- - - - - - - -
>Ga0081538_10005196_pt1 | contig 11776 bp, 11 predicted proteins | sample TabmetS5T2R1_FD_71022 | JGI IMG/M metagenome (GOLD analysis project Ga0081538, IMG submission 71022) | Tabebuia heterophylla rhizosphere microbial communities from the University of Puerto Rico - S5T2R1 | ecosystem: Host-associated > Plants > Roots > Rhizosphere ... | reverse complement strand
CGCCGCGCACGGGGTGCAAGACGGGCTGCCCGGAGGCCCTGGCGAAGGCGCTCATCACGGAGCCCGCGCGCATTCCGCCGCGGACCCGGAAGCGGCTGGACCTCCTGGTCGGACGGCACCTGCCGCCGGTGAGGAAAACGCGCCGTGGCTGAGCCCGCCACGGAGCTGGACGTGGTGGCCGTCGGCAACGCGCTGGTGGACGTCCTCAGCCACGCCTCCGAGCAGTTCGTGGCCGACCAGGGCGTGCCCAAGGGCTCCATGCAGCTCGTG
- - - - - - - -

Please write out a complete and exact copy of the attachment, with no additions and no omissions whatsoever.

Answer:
>Ga0081538_10005196_pt1 | contig 11776 bp, 11 predicted proteins | sample TabmetS5T2R1_FD_71022 | JGI IMG/M metagenome (GOLD analysis project Ga0081538, IMG submission 71022) | Tabebuia heterophylla rhizosphere microbial communities from the University of Puerto Rico - S5T2R1 | ecosystem: Host-associated > Plants > Roots > Rhizosphere ... | reverse complement strand
CGCCGCGCACGGGGTGCAAGACGGGCTGCCCGGAGGCCCTGGCGAAGGCGCTCATCACGGAGCCCGCGCGCATTCCGCCGCGGACCCGGAAGCGGCTGGACCTCCTGGTCGGACGGCACCTGCCGCCGGTGAGGAAAACGCGCCGTGGCTGAGCCCGCCACGGAGCTGGACGTGGTGGCCGTCGGCAACGCGCTGGTGGACGTCCTCAGCCACGCCTCCGAGCAGTTCGTGGCCGACCAGGGCGTGCCCAAGGGCTCCATGCAGCTCGTG